Friday, November 1, 2019

Review - One Big Heart

One Big Heart: A Celebration of Being More Alike than Different
by Linsey Davis & Beverly Davis
illustrated by Lucy Fleming
Date: 2019
Publisher: Zonderkidz
Reading level: C
Book type: picture book
Pages: 32
Format: e-book
Source: library

Linsey Davis, Emmy-winning correspondent for ABC News and author of The World Is Awake, brings us One Big Heart, A Celebration of Being More Alike than Different, a beautiful picture book that celebrates diversity as well as the things we all have in common.

From skin, hair, and eyes in a multitude of colors to different personalities and interests, God gave us all special traits and characteristics that make us uniquely ourselves. And we all have things in common too: like sharing fun and laughter on the playground, a sense of curiosity, big feelings, and so many other things that show how we are all more alike than we are different.

Combining lyrical rhymes and Lucy Fleming’s whimsical art, this inspiring story of inclusion and connection is the perfect read-aloud for kids ages 4 – 8.

(synopsis from Goodreads)

I got this one from the library without reading the synopsis. I was a little disappointed to find that it's a rather religious picture book, and as such is not really suited to atheists and non-believers (or anyone who isn't a fan of capital-G God in picture books).

However, this book does have some strong points. The rhyming text is lovely, and deftly does what it sets out to accomplish: show that we have more similarities than differences. The illustrations are, for the most part, wonderful. A diverse selection of children is shown, and there's even one little girl who's missing an arm (I think this is the first time I've seen a child amputee depicted in a picture book).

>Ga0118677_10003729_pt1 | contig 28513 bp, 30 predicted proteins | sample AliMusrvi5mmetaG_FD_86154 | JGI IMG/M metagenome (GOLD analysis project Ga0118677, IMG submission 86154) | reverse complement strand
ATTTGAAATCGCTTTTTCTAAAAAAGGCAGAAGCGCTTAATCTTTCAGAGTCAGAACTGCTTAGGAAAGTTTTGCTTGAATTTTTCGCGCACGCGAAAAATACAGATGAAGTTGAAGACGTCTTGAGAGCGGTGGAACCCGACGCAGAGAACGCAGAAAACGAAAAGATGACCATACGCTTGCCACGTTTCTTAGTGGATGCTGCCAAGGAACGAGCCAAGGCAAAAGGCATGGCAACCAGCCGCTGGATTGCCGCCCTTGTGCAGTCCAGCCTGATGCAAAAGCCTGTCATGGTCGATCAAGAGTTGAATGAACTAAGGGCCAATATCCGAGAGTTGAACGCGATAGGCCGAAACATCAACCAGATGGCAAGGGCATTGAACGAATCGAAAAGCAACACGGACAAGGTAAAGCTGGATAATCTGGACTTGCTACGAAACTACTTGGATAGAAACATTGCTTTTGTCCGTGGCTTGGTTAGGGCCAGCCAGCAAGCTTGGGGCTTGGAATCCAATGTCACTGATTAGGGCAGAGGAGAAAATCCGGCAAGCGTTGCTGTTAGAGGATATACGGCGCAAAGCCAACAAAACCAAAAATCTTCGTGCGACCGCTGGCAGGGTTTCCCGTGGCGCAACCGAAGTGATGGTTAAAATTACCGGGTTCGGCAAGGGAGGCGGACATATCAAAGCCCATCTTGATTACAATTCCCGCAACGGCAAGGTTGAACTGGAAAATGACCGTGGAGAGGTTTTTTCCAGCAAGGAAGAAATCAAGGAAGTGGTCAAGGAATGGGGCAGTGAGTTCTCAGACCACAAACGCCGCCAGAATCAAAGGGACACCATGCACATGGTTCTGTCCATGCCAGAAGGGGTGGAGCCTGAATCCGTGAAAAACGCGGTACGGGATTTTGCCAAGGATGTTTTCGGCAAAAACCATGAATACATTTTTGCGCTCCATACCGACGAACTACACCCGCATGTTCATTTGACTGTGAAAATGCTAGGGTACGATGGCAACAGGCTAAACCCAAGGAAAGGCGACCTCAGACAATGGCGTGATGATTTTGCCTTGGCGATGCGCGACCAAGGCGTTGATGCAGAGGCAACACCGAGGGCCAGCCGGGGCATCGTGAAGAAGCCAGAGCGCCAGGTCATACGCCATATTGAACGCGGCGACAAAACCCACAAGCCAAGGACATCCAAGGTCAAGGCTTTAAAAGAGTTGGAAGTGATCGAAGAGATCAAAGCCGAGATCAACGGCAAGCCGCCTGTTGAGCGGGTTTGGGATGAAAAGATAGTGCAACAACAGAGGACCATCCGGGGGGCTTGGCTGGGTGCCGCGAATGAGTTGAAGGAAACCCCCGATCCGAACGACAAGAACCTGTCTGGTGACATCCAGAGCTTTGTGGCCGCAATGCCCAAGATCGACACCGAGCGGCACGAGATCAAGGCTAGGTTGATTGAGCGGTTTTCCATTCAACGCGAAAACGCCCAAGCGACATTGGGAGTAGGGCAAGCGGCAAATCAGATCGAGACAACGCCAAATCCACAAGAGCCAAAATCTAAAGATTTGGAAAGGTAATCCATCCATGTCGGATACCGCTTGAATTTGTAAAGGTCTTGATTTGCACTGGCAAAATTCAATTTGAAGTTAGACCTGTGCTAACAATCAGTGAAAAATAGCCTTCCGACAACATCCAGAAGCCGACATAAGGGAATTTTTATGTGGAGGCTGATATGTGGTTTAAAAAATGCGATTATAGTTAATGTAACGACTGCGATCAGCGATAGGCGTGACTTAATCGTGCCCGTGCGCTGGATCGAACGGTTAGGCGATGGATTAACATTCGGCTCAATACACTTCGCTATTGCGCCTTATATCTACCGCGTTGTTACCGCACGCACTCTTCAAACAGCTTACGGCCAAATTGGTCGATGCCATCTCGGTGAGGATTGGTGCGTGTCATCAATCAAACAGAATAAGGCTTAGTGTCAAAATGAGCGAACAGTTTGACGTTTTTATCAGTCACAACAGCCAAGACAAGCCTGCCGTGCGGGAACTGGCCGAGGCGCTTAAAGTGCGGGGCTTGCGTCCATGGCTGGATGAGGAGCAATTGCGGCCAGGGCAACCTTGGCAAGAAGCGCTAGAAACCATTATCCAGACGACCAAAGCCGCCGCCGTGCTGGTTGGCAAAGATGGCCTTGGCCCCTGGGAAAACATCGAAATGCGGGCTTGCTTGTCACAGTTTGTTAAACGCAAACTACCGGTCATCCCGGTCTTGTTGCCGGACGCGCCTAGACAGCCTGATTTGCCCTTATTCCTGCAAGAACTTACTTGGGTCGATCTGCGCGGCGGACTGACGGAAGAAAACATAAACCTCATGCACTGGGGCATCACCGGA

On the flip side, there are a few issues parents should be aware of. First is the aforementioned religious flavour of the book; that's just not going to fly for some readers. Second, I thought there could've been a little more diversity shown; the children are all very Western, and there was an opportunity missed in the lunchtime illustration to show the kids eating a variety of foods (everything on that table is standard Western-culture lunch fare: e.g., sandwiches, pizza, fruit, and juice boxes.) Finally, there's the issue of the food descriptions for skin colour (which even appear on the back cover, further reinforcing the problem). I'm surprised this made it in, given that the author is a POC herself. Her children might be able to get away with describing people's skin with words like "melon" and "chocolate"... but if a white person's kids did the same thing, they'd be liable to get the side-eye (or worse). If we really want to teach kids that it's not okay to use food adjectives to describe appearances, those descriptions really shouldn't be appearing a children's book.

Some of those issues rather narrow down the audience this book would be appropriate for. It would be great for religious children of colour who are allowed to compare their skin colour to chocolate. But I'd be hesitant to recommend it to those outside of that group, no matter how cute the illustrations are.

Premise: 3/5
Meter: 4/5
Writing: 3/5
Illustrations: 4/5
Originality: 3/5

Enjoyment: 2/5

Overall: 3 out of 5

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